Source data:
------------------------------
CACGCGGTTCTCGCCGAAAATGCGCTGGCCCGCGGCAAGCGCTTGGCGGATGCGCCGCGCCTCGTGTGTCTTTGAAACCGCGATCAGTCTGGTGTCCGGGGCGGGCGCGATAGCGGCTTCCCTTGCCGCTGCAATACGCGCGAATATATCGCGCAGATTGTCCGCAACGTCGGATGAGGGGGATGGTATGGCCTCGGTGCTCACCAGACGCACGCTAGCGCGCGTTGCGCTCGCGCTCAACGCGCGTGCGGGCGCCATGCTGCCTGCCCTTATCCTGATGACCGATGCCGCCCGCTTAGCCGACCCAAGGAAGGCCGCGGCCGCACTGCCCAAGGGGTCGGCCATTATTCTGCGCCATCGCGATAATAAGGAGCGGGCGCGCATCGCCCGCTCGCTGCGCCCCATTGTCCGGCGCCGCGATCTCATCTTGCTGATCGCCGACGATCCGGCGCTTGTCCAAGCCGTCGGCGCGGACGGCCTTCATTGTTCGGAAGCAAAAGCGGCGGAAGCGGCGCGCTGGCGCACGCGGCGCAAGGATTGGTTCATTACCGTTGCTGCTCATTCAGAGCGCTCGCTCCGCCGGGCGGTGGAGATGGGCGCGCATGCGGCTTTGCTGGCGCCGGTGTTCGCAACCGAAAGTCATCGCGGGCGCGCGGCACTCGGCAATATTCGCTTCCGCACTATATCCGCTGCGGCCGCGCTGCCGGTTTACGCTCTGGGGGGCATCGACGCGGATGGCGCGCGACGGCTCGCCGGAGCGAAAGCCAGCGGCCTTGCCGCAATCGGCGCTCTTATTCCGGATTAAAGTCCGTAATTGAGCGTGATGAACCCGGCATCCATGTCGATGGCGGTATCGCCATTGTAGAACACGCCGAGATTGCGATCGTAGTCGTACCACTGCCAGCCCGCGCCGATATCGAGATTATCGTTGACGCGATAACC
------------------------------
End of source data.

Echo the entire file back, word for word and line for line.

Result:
CACGCGGTTCTCGCCGAAAATGCGCTGGCCCGCGGCAAGCGCTTGGCGGATGCGCCGCGCCTCGTGTGTCTTTGAAACCGCGATCAGTCTGGTGTCCGGGGCGGGCGCGATAGCGGCTTCCCTTGCCGCTGCAATACGCGCGAATATATCGCGCAGATTGTCCGCAACGTCGGATGAGGGGGATGGTATGGCCTCGGTGCTCACCAGACGCACGCTAGCGCGCGTTGCGCTCGCGCTCAACGCGCGTGCGGGCGCCATGCTGCCTGCCCTTATCCTGATGACCGATGCCGCCCGCTTAGCCGACCCAAGGAAGGCCGCGGCCGCACTGCCCAAGGGGTCGGCCATTATTCTGCGCCATCGCGATAATAAGGAGCGGGCGCGCATCGCCCGCTCGCTGCGCCCCATTGTCCGGCGCCGCGATCTCATCTTGCTGATCGCCGACGATCCGGCGCTTGTCCAAGCCGTCGGCGCGGACGGCCTTCATTGTTCGGAAGCAAAAGCGGCGGAAGCGGCGCGCTGGCGCACGCGGCGCAAGGATTGGTTCATTACCGTTGCTGCTCATTCAGAGCGCTCGCTCCGCCGGGCGGTGGAGATGGGCGCGCATGCGGCTTTGCTGGCGCCGGTGTTCGCAACCGAAAGTCATCGCGGGCGCGCGGCACTCGGCAATATTCGCTTCCGCACTATATCCGCTGCGGCCGCGCTGCCGGTTTACGCTCTGGGGGGCATCGACGCGGATGGCGCGCGACGGCTCGCCGGAGCGAAAGCCAGCGGCCTTGCCGCAATCGGCGCTCTTATTCCGGATTAAAGTCCGTAATTGAGCGTGATGAACCCGGCATCCATGTCGATGGCGGTATCGCCATTGTAGAACACGCCGAGATTGCGATCGTAGTCGTACCACTGCCAGCCCGCGCCGATATCGAGATTATCGTTGACGCGATAACC